Net Neutrality Proponents Pyrrhic Senate Victory

The Senate's 52-46 rejection of the Resolution of Disapproval of the FCC's net neutrality regulations (after the House voted differently 240-179 to disapprove last spring), is a classic pyrrhic victory for net neutrality proponents in two big ways.

First, the issue put the FCC on the political radar screen of every Member of Congress, and not in a good way.

For several hours the Senate debated and then officially voted on whether the Constitutionally-authorized Congress should be the entity to effectively establish new Internet law, or whether unelected FCC commissioners with no direct statutory authority from Congress should be able to effectively establish new Internet law and effectively claim boundless unchecked regulatory power whenever they see fit.

Supporters of the FCC were put in the very awkward position of politically having to defend a constitutional/legal position that:

 

  • Is strongly contrary to the Senate's institutional interests; and
  • Involves preemptive regulation of a major swath of the economy without credible evidence of any existing problem -- all in the midst of a weak economy badly struggling to create jobs.

 

The Politics of Regulating the Internet

As the Senate prepares to vote on the fate of the FCC's net neutrality regulations this week, it's instructive to look more closely at the politics of regulating the Internet.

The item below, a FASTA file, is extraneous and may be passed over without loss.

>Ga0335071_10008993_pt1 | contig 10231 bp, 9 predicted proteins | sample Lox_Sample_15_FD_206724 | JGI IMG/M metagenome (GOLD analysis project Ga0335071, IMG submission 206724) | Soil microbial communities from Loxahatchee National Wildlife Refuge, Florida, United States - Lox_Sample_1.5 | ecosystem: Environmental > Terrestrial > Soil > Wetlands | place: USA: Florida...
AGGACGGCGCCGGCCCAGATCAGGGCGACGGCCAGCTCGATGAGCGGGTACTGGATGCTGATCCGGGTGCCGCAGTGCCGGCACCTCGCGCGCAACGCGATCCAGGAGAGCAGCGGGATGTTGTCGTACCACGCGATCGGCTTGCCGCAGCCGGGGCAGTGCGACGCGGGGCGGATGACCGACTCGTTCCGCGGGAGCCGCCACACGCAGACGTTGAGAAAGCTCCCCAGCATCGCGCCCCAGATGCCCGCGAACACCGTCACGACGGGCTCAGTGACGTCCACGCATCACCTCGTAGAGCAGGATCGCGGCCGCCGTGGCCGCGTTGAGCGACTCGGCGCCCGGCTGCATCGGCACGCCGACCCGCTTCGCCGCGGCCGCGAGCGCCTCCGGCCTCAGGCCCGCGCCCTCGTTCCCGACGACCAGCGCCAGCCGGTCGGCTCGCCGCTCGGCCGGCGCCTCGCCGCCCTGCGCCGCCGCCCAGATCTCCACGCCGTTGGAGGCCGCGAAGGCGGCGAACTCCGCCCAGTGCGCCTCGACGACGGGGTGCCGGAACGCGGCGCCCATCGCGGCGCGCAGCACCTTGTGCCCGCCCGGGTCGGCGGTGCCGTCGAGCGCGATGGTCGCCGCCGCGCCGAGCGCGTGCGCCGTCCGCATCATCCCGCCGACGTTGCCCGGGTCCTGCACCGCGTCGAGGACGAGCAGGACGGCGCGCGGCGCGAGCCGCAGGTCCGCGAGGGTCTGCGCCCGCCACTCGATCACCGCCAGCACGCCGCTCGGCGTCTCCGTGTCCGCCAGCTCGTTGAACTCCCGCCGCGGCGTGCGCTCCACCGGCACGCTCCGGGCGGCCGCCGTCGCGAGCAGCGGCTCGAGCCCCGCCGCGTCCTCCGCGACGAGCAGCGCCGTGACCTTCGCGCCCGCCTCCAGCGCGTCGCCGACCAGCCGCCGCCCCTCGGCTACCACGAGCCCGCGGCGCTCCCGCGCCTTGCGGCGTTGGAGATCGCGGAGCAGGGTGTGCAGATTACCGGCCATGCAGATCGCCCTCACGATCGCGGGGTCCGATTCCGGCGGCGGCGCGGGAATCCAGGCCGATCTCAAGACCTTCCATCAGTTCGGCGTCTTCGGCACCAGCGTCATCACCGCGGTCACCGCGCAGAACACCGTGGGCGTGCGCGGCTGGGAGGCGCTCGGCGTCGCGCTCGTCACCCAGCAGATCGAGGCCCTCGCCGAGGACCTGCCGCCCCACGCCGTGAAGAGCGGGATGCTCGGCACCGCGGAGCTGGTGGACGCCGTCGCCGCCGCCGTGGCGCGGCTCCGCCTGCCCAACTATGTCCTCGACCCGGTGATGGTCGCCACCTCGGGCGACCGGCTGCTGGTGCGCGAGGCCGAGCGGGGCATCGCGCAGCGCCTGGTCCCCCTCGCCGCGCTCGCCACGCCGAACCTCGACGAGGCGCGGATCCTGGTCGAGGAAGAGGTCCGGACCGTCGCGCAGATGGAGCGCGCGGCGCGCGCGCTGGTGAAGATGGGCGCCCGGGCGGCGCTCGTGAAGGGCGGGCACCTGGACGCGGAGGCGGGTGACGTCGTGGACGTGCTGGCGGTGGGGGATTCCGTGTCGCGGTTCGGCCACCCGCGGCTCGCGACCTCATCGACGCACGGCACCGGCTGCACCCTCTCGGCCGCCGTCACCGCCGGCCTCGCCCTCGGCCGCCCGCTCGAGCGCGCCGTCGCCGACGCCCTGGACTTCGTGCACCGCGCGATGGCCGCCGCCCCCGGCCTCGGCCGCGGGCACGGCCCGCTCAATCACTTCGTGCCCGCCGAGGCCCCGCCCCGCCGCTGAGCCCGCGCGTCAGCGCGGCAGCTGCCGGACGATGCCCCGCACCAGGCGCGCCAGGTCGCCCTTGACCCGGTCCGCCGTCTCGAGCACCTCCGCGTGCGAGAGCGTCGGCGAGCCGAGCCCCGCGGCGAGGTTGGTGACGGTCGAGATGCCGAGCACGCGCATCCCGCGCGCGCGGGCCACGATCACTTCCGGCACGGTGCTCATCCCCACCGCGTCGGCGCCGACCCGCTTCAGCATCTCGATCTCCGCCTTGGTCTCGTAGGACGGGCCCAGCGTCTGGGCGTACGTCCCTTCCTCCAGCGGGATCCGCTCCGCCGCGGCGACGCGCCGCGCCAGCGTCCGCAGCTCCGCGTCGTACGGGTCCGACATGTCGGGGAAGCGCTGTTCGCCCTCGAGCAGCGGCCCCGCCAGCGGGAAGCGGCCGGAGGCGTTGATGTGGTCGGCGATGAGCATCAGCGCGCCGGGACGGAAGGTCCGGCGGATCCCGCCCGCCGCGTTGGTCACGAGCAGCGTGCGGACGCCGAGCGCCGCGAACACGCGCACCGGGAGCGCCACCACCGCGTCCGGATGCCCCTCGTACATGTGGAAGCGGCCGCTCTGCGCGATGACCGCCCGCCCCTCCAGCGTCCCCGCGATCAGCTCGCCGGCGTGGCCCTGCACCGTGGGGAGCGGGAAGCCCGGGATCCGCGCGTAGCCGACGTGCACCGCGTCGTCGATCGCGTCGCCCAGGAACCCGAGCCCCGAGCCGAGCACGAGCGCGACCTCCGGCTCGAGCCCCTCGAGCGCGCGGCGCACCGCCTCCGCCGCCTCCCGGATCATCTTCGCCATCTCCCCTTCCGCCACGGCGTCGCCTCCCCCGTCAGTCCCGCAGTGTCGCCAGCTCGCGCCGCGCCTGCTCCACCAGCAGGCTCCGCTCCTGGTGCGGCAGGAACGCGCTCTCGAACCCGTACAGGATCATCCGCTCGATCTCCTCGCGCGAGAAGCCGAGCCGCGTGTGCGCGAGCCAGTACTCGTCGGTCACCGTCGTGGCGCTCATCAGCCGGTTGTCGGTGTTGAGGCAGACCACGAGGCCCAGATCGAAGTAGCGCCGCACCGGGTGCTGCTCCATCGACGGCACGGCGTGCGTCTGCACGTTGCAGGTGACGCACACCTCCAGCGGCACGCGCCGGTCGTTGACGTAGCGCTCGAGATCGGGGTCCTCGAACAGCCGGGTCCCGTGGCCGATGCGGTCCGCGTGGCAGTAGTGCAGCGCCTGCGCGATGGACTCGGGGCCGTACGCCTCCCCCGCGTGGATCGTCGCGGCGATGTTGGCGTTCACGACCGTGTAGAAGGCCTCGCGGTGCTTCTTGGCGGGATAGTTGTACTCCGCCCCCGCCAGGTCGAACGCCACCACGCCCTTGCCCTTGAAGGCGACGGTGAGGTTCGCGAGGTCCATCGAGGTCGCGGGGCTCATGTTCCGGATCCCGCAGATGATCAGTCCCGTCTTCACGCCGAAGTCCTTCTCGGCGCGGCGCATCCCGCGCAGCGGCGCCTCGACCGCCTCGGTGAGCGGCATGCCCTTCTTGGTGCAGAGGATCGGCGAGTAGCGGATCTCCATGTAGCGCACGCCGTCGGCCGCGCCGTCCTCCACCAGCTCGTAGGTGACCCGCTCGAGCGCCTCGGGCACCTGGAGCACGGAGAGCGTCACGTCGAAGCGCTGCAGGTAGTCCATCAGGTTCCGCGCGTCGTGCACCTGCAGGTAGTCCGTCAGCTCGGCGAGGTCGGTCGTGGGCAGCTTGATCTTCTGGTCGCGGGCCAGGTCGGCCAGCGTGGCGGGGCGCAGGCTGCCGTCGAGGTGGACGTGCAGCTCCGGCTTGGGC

Read my Forbes Tech Capitalist post here.

Why Anti-Piracy Legislation Will Become Law

Pending anti-piracy legislation (Senate: PROTECT IP, House: SOPA) is very likely to become law in 2012.

See my Forbes Tech Capitalist post here to learn why, and why it is important.

Google's Playing with Antitrust Fire Courting Yahoo

Reports that Google is involved in financing a potential buyout offer of Yahoo’s core business indicate Google is playing with antitrust fire.

See my Forbes Tech Capitalist post here to learn why.

 

Implications of DC Circuit Hearing Net Neutrality Appeal

Since the D.C. Circuit Court of Appeals was selected to hear appeals of the FCC's Open Internet Order -- it is now even more likely that the FCC's net neutrality regulations will be overturned in court as unlawful and/or unconstitutional.

 

  • Regardless of which Appeals Court heard this case, Verizon was highly likely to win in its appeal against the FCC rules on the merits.
  • Now Verizon's chances increase further given that the most knowledgeable, expert, and experienced Circuit Court of Appeals is hearing this case.
    • (See analysis here for why the FCC is highly likely to lose this case.)

 

The D.C. Circuit is the Appeals Court that traditionally hears cases involving independent regulatory agencies like the FCC, so the D.C. Circuit Judges are very familiar with both the limits of the FCC's statutory authority and the FCC's proven penchant for trying to overreach their statutory authority.

In a nutshell, the FCC's legal case stands on two very slippery assumptions.

 

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Q&A One Pager Debunking Net Neutrality Myths